Well, would you look at that. The San Francisco Giants have promoted their top position player prospect to Triple-A. Did you ever think you’d live to see the day that the Giants could have a 5-tool superstar?
Marco Luciano has hit .228/.339/.450 with 11 home runs and 12 doubles in 56 games for Double-A Richmond this year. He has easily reclaimed the shiny superstar prospect status he held before a stress fracture in his lower back derailed his development.
Right now, we just have this tweet about the promotion to Triple-A:
The always reliable Baseball Jeff adds more context for this achievement:
If you’re doubting the five-tool part of the equation, then you haven’t listened to Roger Munter on Giants Chroncast give a full scouting report on Luciano for this season. He actually goes to the games. Based on what he’s seen, not only has Luciano changed his approach as a batter to be a little more like Brandon Belt (working deep counts, crushing pitches in the zone), he still looks like a shortstop:
I’ve been impressed with the way he’s moving at shortstop lately. Two months ago, I thought he was a little stiff-looking as he was coming back from the back injury, but he’s looked pretty good out there this year. I do think there’s still a potential outcome where he’s a shortstop hitting 35 home runs. I don’t think that possibility has set sail yet.
So, yeah, I’m excited about the possibilities. A 35-home run hitter? On the Giants? In the 21st century? Most of you are probably more excited about the Giants adding another prospect to their major league portfolio, which already has Patrick Bailey, Luis Matos, and Casey Schmitt. And then there’s Kyle Harrison right there at Triple-A who might actually have his command-control issues ironed out in time for a dual September call-up with Luciano (recall that September roster expansion is just two extra spots now). That’d be really cool, of course, and would be the culmination of the team’s grand player development design, but I’m just stuck on the five-tool part of this.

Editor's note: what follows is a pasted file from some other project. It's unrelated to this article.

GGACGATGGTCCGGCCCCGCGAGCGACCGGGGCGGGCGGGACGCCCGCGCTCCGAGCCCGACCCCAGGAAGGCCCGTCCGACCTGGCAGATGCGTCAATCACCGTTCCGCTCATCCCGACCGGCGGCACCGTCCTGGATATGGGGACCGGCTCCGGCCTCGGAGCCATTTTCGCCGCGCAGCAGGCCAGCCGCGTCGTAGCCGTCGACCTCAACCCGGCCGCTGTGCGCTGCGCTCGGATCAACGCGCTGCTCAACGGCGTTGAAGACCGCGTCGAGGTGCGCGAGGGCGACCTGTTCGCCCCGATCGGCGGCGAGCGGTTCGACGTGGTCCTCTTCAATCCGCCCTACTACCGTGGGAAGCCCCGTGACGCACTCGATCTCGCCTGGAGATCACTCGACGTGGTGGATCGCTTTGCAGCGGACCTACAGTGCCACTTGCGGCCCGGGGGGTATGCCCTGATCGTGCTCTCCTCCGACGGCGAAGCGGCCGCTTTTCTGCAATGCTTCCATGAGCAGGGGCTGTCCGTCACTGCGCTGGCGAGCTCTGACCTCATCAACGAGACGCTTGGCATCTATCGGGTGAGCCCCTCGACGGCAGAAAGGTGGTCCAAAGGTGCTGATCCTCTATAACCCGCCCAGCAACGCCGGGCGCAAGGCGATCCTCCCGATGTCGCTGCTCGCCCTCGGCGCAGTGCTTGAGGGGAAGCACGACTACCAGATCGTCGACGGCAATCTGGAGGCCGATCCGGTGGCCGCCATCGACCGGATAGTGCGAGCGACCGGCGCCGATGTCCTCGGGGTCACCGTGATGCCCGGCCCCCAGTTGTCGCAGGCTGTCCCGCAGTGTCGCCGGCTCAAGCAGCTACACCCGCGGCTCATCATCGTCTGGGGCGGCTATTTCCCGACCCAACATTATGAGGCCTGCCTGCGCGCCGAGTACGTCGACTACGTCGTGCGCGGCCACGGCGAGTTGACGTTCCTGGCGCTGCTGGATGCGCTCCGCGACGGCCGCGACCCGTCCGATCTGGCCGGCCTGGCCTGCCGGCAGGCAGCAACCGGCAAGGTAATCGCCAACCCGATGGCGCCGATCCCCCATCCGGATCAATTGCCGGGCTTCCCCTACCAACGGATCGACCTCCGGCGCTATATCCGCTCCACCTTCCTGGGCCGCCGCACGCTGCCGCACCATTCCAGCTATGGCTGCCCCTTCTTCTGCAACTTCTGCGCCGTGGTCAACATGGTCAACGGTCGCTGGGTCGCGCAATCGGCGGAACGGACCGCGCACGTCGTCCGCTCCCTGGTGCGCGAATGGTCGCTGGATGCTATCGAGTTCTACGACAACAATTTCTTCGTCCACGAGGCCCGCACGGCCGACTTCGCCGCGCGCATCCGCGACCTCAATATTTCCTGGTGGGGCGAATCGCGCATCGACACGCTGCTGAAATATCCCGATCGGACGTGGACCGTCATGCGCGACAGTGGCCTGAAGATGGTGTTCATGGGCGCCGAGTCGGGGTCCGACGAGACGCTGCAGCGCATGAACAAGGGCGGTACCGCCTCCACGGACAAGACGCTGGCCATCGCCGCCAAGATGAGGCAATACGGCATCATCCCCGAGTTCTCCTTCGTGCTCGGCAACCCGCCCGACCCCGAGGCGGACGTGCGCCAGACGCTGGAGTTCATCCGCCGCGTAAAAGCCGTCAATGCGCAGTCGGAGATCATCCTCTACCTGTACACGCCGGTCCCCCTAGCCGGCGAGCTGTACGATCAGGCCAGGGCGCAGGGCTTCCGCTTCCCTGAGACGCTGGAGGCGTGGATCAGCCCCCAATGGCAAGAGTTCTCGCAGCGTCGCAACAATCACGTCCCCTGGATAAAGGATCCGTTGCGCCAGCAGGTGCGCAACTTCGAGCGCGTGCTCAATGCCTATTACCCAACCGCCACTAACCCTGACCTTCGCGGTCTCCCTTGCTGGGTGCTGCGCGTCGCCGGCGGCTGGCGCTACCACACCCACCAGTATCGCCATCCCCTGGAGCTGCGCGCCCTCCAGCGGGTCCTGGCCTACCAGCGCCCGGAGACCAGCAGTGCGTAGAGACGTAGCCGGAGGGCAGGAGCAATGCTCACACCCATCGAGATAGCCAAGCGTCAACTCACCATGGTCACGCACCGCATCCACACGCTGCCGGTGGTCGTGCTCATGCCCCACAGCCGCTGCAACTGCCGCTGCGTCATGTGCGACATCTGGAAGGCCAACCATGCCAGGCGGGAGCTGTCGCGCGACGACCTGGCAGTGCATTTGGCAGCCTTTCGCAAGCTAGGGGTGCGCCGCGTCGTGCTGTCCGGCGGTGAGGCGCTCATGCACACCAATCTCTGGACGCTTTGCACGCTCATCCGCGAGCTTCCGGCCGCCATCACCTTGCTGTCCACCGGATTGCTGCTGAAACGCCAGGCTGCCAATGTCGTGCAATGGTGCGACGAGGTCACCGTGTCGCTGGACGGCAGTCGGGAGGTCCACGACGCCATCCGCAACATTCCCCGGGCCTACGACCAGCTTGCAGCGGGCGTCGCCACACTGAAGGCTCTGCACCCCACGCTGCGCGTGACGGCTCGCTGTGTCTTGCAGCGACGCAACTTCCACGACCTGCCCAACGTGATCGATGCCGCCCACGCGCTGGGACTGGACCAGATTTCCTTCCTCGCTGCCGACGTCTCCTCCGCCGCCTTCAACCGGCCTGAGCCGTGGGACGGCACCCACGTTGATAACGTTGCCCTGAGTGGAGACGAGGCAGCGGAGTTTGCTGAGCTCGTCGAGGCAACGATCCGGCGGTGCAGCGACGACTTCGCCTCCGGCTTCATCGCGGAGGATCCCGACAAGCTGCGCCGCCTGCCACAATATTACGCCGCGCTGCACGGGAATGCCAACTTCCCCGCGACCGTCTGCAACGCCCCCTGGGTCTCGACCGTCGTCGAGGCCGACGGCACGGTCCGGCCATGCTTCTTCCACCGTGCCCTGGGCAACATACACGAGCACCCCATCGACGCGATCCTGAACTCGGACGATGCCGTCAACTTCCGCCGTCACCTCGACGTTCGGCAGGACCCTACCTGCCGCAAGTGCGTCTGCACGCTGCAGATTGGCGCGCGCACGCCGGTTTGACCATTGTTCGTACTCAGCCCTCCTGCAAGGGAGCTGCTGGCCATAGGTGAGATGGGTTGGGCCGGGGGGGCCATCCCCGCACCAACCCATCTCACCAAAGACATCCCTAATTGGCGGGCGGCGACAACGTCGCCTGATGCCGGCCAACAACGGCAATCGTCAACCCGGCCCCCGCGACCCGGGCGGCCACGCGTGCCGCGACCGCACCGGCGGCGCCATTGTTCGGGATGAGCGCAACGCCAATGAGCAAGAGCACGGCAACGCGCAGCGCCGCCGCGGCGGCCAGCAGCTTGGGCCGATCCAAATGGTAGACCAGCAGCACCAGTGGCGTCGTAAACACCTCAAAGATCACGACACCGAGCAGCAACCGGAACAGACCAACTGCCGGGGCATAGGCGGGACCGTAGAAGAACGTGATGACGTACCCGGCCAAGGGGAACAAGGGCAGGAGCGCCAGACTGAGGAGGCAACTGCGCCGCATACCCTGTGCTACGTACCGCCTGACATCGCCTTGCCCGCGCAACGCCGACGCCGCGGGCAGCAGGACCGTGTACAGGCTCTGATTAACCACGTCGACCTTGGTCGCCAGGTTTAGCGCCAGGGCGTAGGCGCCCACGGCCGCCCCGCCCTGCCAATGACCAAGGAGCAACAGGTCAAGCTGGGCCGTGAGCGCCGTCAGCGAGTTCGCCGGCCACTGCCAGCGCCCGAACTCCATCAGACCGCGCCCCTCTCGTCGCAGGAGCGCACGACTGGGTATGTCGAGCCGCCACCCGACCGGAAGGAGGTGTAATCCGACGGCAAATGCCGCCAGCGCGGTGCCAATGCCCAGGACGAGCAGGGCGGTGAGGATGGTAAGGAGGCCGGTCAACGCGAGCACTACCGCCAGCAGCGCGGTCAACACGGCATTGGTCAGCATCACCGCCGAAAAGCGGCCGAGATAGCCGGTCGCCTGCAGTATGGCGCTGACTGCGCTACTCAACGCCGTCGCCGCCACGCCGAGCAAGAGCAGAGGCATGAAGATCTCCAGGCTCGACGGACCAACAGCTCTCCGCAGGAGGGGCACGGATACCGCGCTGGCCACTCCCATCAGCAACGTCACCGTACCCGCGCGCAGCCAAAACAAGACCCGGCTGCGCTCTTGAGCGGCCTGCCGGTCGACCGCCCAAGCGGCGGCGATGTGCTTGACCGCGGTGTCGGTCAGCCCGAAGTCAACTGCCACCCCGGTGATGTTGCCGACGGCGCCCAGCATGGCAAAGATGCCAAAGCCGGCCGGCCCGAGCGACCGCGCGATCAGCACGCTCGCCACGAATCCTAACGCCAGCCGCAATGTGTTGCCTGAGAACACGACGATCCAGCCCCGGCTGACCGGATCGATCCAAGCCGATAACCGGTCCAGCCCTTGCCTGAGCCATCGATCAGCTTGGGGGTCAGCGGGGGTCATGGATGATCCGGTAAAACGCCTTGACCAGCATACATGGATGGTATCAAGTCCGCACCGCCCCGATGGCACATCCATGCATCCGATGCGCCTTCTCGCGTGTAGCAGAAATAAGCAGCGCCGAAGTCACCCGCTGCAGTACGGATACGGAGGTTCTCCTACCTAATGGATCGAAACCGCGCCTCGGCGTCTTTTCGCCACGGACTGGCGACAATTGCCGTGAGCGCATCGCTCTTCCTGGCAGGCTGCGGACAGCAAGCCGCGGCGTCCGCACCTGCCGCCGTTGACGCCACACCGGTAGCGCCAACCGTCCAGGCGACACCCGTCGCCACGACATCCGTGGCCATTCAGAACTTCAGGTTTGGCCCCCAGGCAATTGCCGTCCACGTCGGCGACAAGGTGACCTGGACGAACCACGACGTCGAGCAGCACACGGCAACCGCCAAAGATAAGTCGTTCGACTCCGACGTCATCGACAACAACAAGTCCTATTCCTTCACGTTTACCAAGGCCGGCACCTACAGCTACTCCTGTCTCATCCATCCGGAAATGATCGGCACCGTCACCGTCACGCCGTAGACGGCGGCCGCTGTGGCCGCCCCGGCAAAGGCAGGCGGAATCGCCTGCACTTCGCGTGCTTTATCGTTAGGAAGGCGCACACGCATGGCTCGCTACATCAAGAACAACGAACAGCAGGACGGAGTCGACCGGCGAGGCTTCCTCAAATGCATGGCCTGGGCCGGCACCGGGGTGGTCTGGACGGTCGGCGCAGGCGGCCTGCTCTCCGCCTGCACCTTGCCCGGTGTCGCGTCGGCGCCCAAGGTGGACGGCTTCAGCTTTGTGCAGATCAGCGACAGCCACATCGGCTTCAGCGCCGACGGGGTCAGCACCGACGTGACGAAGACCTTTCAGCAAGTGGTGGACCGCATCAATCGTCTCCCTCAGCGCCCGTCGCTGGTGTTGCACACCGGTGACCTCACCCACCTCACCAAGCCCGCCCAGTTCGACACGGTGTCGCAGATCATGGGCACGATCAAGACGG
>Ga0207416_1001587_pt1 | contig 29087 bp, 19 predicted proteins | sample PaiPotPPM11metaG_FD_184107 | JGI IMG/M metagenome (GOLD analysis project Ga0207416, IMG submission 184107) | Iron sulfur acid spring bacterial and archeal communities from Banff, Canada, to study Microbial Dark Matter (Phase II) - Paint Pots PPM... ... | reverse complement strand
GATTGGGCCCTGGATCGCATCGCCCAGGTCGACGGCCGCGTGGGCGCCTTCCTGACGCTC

Does he have the speed and can he hit for average? That remains to be seen and now with his presence in Sacramento, it’ll be easier to see it and dream or see it and adjust expectations as a fan. Retooling his approach to work deeper counts will certainly impact that average, but prior to this season, he really was more of a .260-.270 guy, anyway. But I’m dreaming big, because that’s what a player like Luciano inspires. Yes, a sound outcome begetting multiple depth players inspires the process hounds, but at the end of the day, a superstar — someone who seemingly does it all — is what really captures hearts and minds.
... hey — how’d that get in here?
No, Marco Luciano isn’t the next Shohei Ohtani, but from the time the Giants signed him as an international free agent in 2018, he’s been the great prospect hope. A pandemic combined with a serious back injury might’ve diminished that hope from the outside looking in, but Luciano’s star talent has persevered and now he’s one step closer to reaching the big leagues. Hopefully as a Giant.